Commercial Open Source Business Models

There are many open source business models. Perhaps the most notable are the following three: The services model, the product subscription model and the product dual license model. A recent article, How to make money from open source, published at the Australian web site Builderau, perpetuates the myth that the open source revenue model is only a service revenue model. Although services are fundamental to all open source business models, as they are with most proprietary software models, they are not the only source of revenue.

The Services Model
Many services business have been created around open source projects. Nagios, a well respected open source network and application monitoring application, list approximately 100 companies and several individuals offering support, implementation and other consulting services centered around their open source project. Cnet’s recent article, Open-source services field heats up lists several companies that have adopted this model.

The product subscription model
The product subscription model, simplifies delivery of the software. Companies using this model save customers time and effort by eliminating the need to download software, compile source and figure out how to install it. In this model, the open source project is packaged into a standard installable product that can be downloaded, delivered pre-installed on hardware, such as an appliance, or published on a CD. In addition to the standard packaging a set of support services are also packaged into a single SKU. An annual fee is charged for the combined package — including product and support services — along with guaranteed future deliverables, such as tested patches and updates provided during the subscription period. This is not unlike the 10%-25% annual maintenance fee charged by proprietary software vendors. Commercial Linux distributions such as Red Hat and Novell’s SUSE utilize the subscription model.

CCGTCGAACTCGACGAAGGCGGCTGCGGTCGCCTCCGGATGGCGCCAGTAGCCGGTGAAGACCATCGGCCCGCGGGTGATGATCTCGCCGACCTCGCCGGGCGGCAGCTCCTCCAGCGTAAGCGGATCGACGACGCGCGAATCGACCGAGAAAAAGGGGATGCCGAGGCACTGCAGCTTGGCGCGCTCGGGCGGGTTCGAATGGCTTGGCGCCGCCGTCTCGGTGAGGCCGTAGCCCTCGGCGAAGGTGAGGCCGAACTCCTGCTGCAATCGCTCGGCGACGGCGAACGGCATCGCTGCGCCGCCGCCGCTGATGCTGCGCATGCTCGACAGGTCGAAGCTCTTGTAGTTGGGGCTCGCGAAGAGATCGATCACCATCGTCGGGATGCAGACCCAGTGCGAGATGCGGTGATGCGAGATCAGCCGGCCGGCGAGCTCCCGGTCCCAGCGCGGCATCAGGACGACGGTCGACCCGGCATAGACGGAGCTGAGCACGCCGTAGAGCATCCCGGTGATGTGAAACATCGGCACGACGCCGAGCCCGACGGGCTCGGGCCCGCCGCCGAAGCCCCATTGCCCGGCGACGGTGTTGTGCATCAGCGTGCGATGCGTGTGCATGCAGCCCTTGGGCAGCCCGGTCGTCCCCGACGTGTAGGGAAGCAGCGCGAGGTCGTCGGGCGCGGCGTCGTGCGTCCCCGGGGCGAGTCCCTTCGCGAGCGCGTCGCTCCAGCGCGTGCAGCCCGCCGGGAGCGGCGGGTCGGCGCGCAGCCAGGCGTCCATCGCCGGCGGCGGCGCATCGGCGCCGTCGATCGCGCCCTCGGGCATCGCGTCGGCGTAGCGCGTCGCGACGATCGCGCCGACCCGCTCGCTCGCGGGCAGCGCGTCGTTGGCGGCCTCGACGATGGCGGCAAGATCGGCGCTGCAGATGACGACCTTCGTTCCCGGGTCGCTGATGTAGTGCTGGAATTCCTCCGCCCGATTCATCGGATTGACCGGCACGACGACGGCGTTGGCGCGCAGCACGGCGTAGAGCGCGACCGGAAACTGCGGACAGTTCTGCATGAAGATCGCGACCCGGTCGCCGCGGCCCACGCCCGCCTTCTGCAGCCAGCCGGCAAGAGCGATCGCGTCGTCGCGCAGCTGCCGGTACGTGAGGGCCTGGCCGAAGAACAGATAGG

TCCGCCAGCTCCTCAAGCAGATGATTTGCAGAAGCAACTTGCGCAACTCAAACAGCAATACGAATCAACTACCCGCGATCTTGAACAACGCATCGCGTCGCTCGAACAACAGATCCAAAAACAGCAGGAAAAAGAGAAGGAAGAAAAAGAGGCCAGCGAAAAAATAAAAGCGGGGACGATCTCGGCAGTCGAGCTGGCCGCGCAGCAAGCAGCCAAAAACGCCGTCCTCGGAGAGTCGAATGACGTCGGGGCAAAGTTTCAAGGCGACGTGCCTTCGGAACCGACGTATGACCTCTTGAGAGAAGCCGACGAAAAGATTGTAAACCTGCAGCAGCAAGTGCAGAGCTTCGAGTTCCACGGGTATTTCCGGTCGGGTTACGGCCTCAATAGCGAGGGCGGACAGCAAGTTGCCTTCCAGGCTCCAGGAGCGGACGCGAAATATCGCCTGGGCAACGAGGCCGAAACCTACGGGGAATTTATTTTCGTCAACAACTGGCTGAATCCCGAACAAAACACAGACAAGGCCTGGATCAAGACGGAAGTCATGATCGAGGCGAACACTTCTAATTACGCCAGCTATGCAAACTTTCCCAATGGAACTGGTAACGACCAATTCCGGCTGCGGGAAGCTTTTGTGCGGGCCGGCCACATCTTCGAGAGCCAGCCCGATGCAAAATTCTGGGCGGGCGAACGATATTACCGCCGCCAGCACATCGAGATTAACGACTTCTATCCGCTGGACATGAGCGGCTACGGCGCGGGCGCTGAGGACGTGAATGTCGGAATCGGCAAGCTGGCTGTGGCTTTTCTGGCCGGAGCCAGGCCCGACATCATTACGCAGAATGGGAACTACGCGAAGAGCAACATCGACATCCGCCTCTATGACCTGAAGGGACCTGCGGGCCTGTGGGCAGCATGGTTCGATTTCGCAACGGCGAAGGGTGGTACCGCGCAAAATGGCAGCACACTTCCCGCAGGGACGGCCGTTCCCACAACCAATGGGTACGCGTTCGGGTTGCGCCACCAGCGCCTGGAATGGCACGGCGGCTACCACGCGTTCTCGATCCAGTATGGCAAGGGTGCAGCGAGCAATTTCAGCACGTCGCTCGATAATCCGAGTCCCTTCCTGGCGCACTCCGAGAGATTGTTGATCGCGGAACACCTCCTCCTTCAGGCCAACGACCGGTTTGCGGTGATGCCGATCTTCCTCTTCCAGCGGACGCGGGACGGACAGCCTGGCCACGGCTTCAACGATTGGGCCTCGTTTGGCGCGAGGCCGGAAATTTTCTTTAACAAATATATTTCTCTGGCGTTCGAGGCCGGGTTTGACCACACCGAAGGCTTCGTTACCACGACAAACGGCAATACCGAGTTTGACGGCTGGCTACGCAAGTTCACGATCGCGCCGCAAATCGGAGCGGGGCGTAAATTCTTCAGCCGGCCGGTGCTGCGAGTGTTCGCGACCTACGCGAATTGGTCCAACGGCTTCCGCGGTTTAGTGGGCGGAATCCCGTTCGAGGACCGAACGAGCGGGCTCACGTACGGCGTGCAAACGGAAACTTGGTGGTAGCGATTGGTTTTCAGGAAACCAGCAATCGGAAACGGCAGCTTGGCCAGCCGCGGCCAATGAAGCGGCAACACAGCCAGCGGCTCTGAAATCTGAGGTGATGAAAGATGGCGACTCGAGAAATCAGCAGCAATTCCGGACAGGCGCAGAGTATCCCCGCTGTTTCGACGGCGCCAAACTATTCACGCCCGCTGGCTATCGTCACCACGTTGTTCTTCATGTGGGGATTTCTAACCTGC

The product dual license model
This model only works when the commercial open source company owns all copyrights to their open source project. With this model there are two licenses. One is a free open source license, such as the GPL, offered with the standard product. The other, is a more restrictive fee based license which includes product guarantees, and is often associated with a more feature rich and robust product. MySQL and SugarCRM are examples of commercial open source companies that implement the dual license model.

Common characteristics
There are several common characteristics among viable commercial open source companies that implement either the subscription or the dual license model. The most important is that their open source project is ready for commercial success and has an existing base of users and a growing demand for support and other services.

All offer supplemental services in addition to those packaged with the product as additional revenue streams. These supplemental services offered by commercial open source companies are not unlike the services offered by proprietary software companies and may include:

  • Multi-level support services including 8×5 email and forum support through 24×7 service level agreements
  • Education and certification training with product discounts and incentives for fully certified or trained customer teams
  • Standard professional services including installation and implementation services
  • Custom projects.

Other characteristics include: giving back to the community through open source code drops, hiring developers and encouraging them to spend a percentage of their time working on other community based open source projects, and a strong advocacy of open source development and business models.

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